Tag Archive | Christmas

Christmas Star(s)

Star Wars, the ever-popular film series, repeats this truth: ”Every saga has a beginning.”

4557_3596c80a46918e6dde2f3c37290cba47We usually think of Jesus’ beginning as reaching back to David, perhaps back even earlier in human history. That’s all true, but his roots and his story, like ours, go back immensely farther. Since Scripture tells us that he was like us in all things but sin, we share the beginning.

No one knew it when Sacred Scripture was being written, but we now know that homo sapiens, though dating farther back than we’d care to count (c. 200,000 years), is but a blip in Earth’s story. Earth formed roughly 4 1/2-billion-years, though it is impossible to date precisely. During those billions of years, Earth developed the complexity and consciousness and dexterity required for the human species to evolve. Believers rejoice that Divine Mystery was living and acting within it the entire time. In the image here, humans are represented by the tiny red dot after the green tip — and the line would have begun at the shoulder! Wonder-full!

But wait! There’s more — as the ad says.

Cosmos-PictureEarth itself formed after more than 9 billion years of cosmic transformations that began with  what most scientists believe was the first Flaring Forth, however that happened. Stars formed, created new elements, and some ultimately died and exploded, spewing elements into the universe. Our Milky Way resulted from these explosions. After much time, Earth formed, followed by atmosphere, oceans, and continents. Way, way later came humans, music, dancing — Jesus, and each of us. Everything we now know started at the very beginning — a very good place to start, as Julie Andrews assured us in The Sound of Music.*

Stars in the nativity pictures can remind us that that’s where it all began — for the Holy Family and for each of us. Our lineage is indeed ancient! And the light within continues. Here’s how Thomas Merton described it (with no change to his non-inclusive language) :

“I have the immense joy of being a man, a member of a race in which God himself became incarnate. As if the sorrows and stupidities of the human condition could overwhelm me, now I realize what we all are. And if only everybody could realize this! But it cannot be explained. There is no way of telling people that they are all walking around shining like the sun.”

How might remembering our common origin, the light within, and our interconnectedness with all that exists influence our feelings about, and responses to, some of Earth’s current and pressing “hopes and fears”? Do we appreciate that everything we know came from stardust and “shines like the sun”? Have we grown beyond judging in dualities and stereotypes (e.g., us/them; good/bad; friend/enemy) because we realize our interconnections? Thomas Berry would ask: Do we perceive a collection of objects or a communion of subjects?

While we delight in reflecting on the newborn Babe — and on the Holy Family — during this Christmas season (and throughout the year), let’s also be awed by the fact that we, too, come from stardust. Everyone’s saga begins with the stars.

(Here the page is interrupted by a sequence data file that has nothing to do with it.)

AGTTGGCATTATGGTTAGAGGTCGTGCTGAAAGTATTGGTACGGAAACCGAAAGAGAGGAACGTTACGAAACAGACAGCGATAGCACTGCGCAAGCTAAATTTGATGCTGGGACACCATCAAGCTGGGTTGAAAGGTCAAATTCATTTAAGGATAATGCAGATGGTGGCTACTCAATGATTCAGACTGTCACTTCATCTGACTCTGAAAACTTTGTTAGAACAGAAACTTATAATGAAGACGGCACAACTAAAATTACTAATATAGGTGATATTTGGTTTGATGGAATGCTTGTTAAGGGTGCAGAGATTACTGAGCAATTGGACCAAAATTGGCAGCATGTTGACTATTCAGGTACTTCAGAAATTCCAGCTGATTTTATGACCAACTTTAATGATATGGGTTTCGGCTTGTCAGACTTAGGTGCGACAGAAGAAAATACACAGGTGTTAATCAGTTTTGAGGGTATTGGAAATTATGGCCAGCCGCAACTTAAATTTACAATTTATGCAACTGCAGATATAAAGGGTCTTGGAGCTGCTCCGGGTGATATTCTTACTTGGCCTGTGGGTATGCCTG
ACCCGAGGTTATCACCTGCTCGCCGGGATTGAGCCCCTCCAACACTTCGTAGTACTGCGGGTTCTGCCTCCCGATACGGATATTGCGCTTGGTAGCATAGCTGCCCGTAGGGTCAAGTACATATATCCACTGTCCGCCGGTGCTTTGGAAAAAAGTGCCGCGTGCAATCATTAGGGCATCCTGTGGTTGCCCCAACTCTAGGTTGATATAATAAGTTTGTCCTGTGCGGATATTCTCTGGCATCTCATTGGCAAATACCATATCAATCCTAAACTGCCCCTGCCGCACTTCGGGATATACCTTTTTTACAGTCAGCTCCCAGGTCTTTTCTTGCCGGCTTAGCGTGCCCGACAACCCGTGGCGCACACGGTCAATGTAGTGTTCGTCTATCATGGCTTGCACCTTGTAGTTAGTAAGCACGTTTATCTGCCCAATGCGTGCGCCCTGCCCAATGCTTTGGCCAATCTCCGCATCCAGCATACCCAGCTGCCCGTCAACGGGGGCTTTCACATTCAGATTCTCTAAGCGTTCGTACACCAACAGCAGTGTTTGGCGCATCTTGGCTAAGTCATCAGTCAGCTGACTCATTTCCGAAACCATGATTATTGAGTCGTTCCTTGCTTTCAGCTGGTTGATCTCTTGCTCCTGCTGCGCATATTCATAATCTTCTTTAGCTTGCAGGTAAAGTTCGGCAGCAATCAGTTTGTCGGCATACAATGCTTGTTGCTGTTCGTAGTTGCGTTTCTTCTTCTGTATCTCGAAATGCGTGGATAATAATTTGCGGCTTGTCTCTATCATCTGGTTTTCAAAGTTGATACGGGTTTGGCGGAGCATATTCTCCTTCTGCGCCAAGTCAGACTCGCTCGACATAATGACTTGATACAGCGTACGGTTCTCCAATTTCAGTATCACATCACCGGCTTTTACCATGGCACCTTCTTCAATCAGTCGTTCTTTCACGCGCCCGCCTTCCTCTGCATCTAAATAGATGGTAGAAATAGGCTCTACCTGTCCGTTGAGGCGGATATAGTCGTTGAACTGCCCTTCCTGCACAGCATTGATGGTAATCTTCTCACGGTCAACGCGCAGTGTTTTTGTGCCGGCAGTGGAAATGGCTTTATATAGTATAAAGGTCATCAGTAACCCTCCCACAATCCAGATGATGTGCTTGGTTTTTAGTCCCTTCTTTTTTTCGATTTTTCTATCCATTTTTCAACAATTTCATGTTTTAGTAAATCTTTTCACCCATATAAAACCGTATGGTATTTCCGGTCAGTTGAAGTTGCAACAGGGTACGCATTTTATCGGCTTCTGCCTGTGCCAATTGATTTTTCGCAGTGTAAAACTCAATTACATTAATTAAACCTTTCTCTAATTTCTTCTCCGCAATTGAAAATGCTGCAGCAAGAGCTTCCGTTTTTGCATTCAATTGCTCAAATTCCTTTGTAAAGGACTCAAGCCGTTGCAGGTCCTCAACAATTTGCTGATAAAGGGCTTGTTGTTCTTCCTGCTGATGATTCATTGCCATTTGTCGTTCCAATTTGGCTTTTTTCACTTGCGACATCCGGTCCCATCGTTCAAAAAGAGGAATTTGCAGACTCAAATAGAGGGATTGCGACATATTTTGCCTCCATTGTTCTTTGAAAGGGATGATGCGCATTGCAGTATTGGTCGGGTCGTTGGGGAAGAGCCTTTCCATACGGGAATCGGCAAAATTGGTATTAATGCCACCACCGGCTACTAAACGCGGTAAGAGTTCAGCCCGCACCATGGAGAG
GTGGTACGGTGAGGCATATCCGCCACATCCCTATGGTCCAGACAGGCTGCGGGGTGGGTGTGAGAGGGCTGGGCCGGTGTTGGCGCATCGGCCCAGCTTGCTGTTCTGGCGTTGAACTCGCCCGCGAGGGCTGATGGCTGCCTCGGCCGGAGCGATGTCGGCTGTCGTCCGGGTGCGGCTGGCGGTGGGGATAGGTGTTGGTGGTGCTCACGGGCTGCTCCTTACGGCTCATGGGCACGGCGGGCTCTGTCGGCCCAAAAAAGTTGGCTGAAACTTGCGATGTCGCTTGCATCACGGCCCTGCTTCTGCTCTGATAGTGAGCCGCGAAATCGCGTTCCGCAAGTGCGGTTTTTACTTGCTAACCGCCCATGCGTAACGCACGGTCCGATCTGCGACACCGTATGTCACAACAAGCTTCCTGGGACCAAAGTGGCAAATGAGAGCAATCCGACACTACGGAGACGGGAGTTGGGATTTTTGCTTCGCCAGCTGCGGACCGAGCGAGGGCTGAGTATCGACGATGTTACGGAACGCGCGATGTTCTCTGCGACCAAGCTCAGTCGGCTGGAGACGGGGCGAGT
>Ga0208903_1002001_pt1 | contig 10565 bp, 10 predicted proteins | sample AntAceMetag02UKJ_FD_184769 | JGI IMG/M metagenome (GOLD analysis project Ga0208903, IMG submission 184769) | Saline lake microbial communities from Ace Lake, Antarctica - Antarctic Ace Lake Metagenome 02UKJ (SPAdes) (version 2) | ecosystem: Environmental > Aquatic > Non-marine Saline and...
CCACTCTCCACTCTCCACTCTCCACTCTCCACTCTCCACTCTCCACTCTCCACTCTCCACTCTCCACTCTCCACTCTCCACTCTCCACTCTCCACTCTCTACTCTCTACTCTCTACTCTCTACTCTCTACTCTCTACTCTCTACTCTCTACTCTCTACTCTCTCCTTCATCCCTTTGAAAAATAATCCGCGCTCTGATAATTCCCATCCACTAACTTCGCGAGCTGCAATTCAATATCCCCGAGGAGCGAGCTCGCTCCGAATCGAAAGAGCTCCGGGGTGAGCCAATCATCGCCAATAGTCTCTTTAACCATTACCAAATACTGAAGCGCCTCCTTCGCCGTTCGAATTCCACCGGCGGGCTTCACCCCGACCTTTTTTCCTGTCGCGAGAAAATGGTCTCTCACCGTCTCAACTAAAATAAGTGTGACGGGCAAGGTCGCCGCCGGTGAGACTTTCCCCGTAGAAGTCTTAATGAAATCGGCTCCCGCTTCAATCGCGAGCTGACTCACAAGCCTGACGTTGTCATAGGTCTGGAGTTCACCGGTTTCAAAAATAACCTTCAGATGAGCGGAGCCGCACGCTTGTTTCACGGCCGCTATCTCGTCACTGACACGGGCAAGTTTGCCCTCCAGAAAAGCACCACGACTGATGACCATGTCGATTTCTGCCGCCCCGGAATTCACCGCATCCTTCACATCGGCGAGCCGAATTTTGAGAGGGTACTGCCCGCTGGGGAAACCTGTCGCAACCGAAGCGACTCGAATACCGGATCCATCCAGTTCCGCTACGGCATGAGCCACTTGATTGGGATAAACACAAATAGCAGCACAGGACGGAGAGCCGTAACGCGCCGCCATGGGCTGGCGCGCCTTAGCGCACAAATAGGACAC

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* Hope you have time to watch this under-5 min. video: Life’s Beginnings Found in Stardust – YouTube https://www.youtube.com/watch?v=4rbSYwJJTTU.

 

 

 

 

Christmas Season 2014

We in the Northern Hemisphere have just celebrated the Winter Solstice. We were reminded how our ancestors, about five- or six-thousand years ago, created rituals and built special places to celebrate the longest night/ shortest day of the year: the return of light.

article-0-0C4EBD83000005DC-238_634x422Contemporary visitors to Stonehenge in England (pictured) and Newgrange in Ireland might not understand everything about how these monuments were constructed or what, exactly, happened at them, but the experience of being there connects visitors to the relatively recent past of our human race. Waiting in the darkness of the longest night of the year, watching the precise slit where light would shine, and then seeing it radiate must have been overwhelming to those who did not understand their solar system as we can now do.

NativityIt’s hard for Christians today to experience total darkness. Nevertheless, we celebrate Light at  Christmas. We picture a bright star, angels in a brilliant sky, and light radiating either from, or onto, the Holy Child Jesus with Mary and Joseph.

We rejoice, more than our Neolithic relatives could have understood, that a new moment in the irreversible developmental process of our Universe has arrived. The babe is born in poverty — no conspicuous consumption or consumerism here! Every person of the human race, whatever color, is welcome — no documents required, or social standing. How might those lessons enlighten our current civilizations?

When his time came, Jesus introduced himself as “the Light of the world” and promised that those who followed him would have the light of life. We know that the light of his life and his teachings are challenging to follow: he broke cultural laws when the good of others was at stake; he forgave his enemies; he loved those who betrayed and persecuted him; he gave what he could to the poor, sharing unconditionally; he was at home with the world he experienced and respected, and we cannot imagine his abusing or wasting any part of it; . . . .

The Light of his life and of his love penetrates our whole cosmos. May our eyes and hearts grow increasingly sensitive to this Light as we celebrate Christmas and begin a New Year!

Best wishes to everyone for a blessed holiday season!